Add salt as required: the recipe for fresh water

 作者:庞义     |      日期:2017-09-23 08:01:00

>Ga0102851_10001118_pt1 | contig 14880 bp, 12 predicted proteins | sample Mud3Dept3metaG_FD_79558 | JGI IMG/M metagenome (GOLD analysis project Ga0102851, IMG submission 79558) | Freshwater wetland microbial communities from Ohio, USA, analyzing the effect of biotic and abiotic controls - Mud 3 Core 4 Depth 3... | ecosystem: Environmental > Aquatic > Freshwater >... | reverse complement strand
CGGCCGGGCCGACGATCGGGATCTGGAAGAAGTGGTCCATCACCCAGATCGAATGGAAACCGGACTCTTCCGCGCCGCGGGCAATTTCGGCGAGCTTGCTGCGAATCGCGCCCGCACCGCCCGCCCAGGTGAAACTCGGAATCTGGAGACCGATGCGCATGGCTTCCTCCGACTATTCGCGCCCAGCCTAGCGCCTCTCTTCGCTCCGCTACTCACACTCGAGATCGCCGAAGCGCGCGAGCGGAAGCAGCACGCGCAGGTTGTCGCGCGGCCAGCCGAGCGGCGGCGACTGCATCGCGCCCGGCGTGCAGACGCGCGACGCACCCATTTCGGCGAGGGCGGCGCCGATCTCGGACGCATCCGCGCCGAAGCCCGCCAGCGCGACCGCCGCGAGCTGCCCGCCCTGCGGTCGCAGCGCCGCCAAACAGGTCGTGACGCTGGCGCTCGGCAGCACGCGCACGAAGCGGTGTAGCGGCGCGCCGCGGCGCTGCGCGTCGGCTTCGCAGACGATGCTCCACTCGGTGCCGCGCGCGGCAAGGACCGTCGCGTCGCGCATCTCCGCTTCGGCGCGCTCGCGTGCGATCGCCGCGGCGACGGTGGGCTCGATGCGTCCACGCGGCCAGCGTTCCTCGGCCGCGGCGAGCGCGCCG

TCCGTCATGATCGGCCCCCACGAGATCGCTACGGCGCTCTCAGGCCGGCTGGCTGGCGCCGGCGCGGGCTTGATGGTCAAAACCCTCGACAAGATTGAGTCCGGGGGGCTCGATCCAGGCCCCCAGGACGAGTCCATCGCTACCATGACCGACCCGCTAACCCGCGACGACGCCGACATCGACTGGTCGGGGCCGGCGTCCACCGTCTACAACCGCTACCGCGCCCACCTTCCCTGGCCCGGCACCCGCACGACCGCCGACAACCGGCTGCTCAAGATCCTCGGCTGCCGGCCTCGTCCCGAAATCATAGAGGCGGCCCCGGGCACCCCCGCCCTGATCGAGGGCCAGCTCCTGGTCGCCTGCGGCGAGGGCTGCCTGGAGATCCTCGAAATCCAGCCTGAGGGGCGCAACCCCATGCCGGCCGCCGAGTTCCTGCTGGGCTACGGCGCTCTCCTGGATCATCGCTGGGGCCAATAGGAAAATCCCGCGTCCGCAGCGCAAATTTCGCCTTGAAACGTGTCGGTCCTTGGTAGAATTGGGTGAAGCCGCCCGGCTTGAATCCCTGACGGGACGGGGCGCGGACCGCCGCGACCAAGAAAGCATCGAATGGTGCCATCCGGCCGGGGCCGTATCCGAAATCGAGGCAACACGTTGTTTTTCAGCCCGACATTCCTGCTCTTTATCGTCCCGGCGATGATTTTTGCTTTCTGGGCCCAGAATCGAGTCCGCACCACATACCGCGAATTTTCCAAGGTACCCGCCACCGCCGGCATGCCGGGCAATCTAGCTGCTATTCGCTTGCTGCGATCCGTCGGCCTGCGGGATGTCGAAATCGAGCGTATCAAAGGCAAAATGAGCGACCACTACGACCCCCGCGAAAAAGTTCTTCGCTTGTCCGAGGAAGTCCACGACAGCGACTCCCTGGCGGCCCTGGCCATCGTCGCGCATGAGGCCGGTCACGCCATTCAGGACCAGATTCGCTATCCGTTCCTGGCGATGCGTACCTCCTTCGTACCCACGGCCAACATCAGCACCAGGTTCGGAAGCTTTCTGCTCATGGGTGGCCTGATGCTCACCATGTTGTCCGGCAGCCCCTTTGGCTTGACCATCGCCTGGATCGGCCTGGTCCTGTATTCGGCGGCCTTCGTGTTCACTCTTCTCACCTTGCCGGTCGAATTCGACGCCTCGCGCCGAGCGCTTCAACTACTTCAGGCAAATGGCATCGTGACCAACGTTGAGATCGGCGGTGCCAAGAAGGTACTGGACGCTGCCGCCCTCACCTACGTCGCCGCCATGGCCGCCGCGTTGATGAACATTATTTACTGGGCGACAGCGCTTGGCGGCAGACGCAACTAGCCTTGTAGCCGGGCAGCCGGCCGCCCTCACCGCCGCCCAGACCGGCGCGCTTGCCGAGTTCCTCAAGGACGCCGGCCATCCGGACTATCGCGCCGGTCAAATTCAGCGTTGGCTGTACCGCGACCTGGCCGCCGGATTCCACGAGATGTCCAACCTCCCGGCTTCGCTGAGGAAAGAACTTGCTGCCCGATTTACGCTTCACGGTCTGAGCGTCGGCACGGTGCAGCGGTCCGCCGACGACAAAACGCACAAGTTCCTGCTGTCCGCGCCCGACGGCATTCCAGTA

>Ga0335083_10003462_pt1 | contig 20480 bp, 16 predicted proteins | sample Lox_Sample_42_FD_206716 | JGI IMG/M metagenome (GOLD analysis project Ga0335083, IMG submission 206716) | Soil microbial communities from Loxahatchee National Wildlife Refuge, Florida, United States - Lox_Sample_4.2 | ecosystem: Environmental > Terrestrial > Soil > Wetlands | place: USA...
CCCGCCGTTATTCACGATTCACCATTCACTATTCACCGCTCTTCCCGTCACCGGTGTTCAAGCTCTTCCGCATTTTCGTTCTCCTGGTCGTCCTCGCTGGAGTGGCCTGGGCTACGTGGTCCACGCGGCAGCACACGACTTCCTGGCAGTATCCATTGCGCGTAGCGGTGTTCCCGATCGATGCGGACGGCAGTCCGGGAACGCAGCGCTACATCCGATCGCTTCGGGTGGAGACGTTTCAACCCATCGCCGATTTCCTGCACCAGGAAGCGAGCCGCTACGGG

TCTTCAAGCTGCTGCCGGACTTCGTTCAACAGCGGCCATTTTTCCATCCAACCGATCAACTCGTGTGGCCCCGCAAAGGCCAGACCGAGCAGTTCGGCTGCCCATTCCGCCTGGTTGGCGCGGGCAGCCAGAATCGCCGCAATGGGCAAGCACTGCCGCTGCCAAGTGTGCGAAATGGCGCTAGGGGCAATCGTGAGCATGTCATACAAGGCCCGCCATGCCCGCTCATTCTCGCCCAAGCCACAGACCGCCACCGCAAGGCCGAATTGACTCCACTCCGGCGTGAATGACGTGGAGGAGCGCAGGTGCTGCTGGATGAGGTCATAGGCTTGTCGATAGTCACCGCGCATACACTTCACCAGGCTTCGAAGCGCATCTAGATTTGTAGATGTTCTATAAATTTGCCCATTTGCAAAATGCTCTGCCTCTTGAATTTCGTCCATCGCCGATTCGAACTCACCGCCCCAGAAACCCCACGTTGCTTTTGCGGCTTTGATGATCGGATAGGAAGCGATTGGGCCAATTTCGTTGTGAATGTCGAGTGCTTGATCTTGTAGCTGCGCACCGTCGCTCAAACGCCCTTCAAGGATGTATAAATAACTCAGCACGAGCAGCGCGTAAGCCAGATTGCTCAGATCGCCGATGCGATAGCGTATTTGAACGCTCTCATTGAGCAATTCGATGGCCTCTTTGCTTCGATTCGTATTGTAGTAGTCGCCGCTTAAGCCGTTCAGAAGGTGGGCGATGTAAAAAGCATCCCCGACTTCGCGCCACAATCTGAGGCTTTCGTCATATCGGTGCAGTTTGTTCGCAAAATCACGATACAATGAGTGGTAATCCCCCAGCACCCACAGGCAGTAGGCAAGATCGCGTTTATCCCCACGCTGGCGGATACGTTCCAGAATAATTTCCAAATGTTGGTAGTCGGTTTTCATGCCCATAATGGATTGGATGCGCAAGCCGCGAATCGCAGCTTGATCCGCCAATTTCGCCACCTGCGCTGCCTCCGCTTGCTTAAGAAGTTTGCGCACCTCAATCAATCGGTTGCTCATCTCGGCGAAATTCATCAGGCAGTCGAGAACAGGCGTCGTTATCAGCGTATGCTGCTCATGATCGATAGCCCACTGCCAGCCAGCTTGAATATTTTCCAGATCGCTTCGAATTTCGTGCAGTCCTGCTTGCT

By Kate Ravilious Using desalination to slake the world’s thirst has been an uphill struggle, but now we’re learning to go with the flow STROLLING along Williamsons beach, a quiet strip of sand about 100 kilometres south-east of Melbourne, Australia, you would never guess that a monster lurks just behind the dunes. Nestled at the bottom of a 27-metre-deep pit is a 500-tonne mechanical giant that is about to begin burrowing under the beach and out to sea. In its wake the machine will leave a 4-metre-wide, 1.5-kilometre-long tunnel, the inlet for one of the world’s largest plants to turn seawater into drinking water. Australia is turning to desalination as fresh water in many parts of the country runs short following years of drought. It is not alone. Many countries are eyeing the oceans as a potential source of drinking water as populations grow and rainfall patterns change. Even the relatively rain-drenched UK now has its first large-scale desalination plant, opened earlier this year on the river Thames in east London. “Even the relatively rain-drenched UK has its first large-scale desalination plant, opened earlier this year on the river Thames in east London” Today’s desalination plants are unlikely to solve our looming water crisis, however. That’s because they have their own unquenchable thirst- for energy. It’s needed to drive reverse osmosis (RO), the process in which salty water is forced at high pressure through a membrane that lets water molecules through but blocks the salt. But now a number of researchers and start-up companies think they have a more energy-efficient alternative,